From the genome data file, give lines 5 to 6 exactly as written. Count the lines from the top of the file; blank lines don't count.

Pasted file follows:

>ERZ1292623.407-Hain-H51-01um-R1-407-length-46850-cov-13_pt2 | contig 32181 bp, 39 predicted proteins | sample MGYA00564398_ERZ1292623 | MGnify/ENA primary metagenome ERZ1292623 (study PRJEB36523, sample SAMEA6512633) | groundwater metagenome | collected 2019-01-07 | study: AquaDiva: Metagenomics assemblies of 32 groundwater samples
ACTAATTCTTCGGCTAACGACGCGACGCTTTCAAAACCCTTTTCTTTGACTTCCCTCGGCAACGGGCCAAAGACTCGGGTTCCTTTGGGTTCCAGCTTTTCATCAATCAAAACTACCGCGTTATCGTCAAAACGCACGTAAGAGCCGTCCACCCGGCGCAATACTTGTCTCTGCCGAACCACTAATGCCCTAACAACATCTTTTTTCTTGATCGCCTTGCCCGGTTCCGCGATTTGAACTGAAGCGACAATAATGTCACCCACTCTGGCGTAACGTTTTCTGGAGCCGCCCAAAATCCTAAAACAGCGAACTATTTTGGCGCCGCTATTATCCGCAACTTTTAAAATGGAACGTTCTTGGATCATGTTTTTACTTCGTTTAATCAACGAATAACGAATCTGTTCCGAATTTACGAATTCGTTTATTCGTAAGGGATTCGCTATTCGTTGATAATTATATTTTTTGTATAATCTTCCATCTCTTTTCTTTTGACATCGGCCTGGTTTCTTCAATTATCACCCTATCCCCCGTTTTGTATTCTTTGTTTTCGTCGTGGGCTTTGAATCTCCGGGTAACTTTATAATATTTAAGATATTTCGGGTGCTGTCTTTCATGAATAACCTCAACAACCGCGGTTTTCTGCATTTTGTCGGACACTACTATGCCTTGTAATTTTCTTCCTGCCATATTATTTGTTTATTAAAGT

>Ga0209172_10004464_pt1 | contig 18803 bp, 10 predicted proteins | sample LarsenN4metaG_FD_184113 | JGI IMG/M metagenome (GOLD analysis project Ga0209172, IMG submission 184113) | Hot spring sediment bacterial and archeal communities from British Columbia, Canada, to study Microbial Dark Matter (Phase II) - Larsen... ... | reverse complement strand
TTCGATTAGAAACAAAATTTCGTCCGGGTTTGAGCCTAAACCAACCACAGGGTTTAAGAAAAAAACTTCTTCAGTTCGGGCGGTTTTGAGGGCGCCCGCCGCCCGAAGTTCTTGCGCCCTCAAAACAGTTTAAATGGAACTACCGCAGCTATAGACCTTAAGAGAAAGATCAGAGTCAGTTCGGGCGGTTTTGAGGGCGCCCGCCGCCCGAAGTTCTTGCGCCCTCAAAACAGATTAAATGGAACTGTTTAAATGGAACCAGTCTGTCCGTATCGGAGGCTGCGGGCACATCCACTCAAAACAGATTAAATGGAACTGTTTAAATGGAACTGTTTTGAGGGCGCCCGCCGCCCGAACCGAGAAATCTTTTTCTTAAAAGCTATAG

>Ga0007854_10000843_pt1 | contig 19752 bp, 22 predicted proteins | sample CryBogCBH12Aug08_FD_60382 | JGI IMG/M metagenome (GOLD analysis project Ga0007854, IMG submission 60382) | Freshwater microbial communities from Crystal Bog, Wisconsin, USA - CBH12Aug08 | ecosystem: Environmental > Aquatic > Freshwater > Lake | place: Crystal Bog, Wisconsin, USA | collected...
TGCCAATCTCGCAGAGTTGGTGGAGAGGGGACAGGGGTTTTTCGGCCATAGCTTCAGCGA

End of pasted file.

>Ga0007854_10000843_pt1 | contig 19752 bp, 22 predicted proteins | sample CryBogCBH12Aug08_FD_60382 | JGI IMG/M metagenome (GOLD analysis project Ga0007854, IMG submission 60382) | Freshwater microbial communities from Crystal Bog, Wisconsin, USA - CBH12Aug08 | ecosystem: Environmental > Aquatic > Freshwater > Lake | place: Crystal Bog, Wisconsin, USA | collected...
TGCCAATCTCGCAGAGTTGGTGGAGAGGGGACAGGGGTTTTTCGGCCATAGCTTCAGCGA